By the third month we were into a pretty good routine with all 5 kids.  Olive Crest had reached out and asked us if we’d pray about the possibility of adopting the kiddos in our care.  We prayed about it but really didn’t feel God was calling us to adopt them. We loved them dearly but we had peace knowing God had a different plan for them.  That was literally 2 weeks before my husband was injured. God knew.

Life was thrown into chaos for us on November 26, 2011.  Friends and family surrounded me and the kids with all kinds of offers to help, and I was fully prepared and able to accept that help without any hesitation because God had already been preparing me in the previous months as I asked for and accepted help with our foster kiddos. *

I was able to boldly ask for help when Bill pleaded with me to never let him be alone in the ICU after the first night was pretty much a nightmare for him.  I had to ask people to volunteer to sit in a hospital room at all hours of the night so I could go home see our children and get some sleep. I spent most of the day with him in the ICU but with no bed to sleep in there, I had to drive 45 minutes home each night.  It was important for me to be able to see our children who missed both of us, and get some sleep so I could get up the next morning and do it all again. I had to find people to help watch my children during the day while I was at the hospital, get the oldest two back and forth from school, and make sure they got their homeschool work done (we do school through a charter that has 2 school days and 3 home school days each week).  I was amazed at how many people wanted to help and actually did. I still can’t wrap my head around how many people sat up at night with Bill while he was in the ICU for 31 days. Even on Christmas Eve someone was there because I asked.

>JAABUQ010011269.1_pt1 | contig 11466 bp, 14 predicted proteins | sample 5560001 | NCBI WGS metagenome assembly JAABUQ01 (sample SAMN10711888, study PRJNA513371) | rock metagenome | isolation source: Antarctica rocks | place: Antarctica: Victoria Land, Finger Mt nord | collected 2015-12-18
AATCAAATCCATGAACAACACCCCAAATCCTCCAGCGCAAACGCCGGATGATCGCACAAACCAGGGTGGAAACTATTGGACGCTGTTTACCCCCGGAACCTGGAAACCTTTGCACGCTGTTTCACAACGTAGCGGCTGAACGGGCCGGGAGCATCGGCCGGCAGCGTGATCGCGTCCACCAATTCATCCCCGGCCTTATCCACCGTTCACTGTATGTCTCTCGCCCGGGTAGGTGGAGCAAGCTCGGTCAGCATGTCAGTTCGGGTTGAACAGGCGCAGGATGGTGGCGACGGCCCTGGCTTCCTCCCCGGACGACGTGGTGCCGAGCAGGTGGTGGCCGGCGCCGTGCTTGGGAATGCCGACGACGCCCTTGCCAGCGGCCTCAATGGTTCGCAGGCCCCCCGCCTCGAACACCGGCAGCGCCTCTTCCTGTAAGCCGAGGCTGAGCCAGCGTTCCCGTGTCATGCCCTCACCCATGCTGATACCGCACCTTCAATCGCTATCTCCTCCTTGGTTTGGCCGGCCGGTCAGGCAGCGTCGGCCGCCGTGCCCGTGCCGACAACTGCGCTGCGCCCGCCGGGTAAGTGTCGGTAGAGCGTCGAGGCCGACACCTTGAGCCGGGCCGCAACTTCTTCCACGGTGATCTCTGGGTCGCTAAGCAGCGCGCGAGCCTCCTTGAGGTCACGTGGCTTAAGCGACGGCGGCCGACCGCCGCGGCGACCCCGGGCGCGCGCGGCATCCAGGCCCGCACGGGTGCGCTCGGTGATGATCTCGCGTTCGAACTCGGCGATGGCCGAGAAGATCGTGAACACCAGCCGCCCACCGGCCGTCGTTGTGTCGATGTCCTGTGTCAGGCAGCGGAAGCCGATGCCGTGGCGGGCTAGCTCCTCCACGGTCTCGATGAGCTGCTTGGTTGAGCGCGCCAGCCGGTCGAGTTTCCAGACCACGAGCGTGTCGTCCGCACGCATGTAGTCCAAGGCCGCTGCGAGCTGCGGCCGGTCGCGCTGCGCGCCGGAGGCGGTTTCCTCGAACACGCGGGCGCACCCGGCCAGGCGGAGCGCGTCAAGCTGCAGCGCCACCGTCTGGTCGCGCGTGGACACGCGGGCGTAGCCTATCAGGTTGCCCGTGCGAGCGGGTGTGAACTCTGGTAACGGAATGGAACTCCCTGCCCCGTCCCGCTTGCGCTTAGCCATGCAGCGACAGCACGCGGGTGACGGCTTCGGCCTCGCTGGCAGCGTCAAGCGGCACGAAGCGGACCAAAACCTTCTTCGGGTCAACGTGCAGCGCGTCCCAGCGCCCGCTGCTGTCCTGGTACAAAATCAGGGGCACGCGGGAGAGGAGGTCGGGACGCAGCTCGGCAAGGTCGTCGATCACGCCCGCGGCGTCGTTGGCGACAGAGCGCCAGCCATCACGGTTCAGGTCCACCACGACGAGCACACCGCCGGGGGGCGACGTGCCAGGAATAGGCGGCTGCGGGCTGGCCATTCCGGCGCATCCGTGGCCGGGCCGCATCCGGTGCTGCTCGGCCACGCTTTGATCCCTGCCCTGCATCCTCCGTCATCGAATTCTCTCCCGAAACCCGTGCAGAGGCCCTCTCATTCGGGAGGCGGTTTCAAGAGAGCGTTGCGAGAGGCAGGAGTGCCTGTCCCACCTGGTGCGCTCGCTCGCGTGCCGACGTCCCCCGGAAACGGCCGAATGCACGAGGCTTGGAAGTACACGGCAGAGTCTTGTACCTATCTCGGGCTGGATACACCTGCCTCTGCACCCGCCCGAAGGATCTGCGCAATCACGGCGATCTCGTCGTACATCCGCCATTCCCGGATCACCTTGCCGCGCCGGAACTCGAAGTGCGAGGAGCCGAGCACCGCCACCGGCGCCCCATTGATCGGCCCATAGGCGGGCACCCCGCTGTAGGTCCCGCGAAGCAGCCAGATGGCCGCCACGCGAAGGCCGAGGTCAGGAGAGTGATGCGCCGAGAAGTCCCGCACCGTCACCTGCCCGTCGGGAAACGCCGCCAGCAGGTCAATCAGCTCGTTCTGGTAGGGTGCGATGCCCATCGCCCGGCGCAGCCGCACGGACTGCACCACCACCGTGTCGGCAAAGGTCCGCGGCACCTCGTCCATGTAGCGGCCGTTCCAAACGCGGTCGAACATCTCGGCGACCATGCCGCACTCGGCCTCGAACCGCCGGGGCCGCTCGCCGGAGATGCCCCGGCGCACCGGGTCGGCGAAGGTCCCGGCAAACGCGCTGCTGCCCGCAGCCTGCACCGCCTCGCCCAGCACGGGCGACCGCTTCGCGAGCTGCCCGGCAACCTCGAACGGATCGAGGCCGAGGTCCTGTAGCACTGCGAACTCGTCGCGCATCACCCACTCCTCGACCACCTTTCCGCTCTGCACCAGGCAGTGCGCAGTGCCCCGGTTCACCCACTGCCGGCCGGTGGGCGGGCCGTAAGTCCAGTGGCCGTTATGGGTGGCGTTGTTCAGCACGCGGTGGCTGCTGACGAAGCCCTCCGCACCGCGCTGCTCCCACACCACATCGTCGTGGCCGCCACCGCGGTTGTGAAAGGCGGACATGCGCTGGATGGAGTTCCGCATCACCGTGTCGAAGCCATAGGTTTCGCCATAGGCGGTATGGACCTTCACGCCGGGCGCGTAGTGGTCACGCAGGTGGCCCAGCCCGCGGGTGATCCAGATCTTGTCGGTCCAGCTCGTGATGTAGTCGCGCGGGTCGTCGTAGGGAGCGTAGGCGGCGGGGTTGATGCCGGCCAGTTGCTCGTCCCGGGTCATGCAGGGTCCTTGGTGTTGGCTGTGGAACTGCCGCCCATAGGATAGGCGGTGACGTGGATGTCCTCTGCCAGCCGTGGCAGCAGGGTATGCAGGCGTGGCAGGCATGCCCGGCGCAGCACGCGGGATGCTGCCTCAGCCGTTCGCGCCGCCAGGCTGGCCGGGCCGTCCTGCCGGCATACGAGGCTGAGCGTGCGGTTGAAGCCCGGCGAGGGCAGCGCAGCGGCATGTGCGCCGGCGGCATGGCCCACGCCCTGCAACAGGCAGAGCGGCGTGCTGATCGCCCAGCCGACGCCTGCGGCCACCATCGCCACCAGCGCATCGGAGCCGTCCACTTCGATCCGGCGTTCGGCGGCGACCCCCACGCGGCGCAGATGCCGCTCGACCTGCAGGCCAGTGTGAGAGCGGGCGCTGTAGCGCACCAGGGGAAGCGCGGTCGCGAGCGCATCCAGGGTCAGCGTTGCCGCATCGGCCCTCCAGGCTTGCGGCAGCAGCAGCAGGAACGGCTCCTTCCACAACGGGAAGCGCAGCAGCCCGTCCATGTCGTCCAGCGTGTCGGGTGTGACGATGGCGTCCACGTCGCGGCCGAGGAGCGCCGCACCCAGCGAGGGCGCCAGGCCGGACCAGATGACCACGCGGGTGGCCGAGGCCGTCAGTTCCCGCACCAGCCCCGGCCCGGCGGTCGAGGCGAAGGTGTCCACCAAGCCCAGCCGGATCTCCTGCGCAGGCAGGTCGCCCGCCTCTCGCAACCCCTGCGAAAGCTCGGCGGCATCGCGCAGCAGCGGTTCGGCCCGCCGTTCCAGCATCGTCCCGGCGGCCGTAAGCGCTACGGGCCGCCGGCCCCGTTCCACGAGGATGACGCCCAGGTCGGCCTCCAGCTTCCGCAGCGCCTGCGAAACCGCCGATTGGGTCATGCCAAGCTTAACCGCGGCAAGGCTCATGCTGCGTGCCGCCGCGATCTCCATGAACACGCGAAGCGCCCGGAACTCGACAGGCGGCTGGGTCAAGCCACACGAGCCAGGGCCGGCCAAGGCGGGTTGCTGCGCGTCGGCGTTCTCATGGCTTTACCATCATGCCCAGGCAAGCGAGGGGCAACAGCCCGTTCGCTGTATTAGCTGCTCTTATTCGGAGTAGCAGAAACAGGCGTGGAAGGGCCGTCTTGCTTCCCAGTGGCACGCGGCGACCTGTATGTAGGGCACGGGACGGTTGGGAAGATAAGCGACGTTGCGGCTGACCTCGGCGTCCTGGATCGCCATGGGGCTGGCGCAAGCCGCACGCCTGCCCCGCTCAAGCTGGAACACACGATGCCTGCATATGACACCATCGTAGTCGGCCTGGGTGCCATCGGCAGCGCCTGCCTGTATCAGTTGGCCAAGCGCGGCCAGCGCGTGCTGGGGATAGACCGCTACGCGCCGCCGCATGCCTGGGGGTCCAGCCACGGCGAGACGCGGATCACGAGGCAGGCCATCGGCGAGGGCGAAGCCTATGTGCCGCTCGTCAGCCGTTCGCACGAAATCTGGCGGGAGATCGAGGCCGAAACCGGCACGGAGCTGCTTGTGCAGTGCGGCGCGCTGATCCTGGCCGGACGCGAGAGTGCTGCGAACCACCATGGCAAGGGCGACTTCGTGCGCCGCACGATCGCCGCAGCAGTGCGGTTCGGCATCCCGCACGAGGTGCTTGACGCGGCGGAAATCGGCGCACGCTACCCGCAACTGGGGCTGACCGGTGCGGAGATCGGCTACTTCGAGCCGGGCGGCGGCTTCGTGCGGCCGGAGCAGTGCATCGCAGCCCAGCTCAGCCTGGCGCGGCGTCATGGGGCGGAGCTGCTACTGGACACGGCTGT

At the time of his accident, we lived in a rental home.  I needed to figure out a way to get him into our home and into our shower once he was home.  I asked for help and friends came out and built temporary wooden ramps at our front door and out our back door that I was able to get Bill up and down. I got the landlord to approve us making some modifications to the shower and someone who heard our story but didn’t even know us personally offered to do the work free of charge.  I was blown away at how much help we received. I also had to figure out a way to get Bill home in a wheelchair. Someone from our church that heard our story offered her wheelchair accessible van for a few weeks. When a few weeks had passed and she needed the van back because she was planning to sell it, she knew that would leave us without transportation.  She had a Bruno Turny** seat in her other vehicle that she offered to let us have. All we had to do was pay to have it removed from her car and installed in our van. To buy a seat brand new would have been over $7,000 and we paid less than $1,000 for the labor to remove and install the seat. Such an amazing gift at a time when finances were really a huge question for us.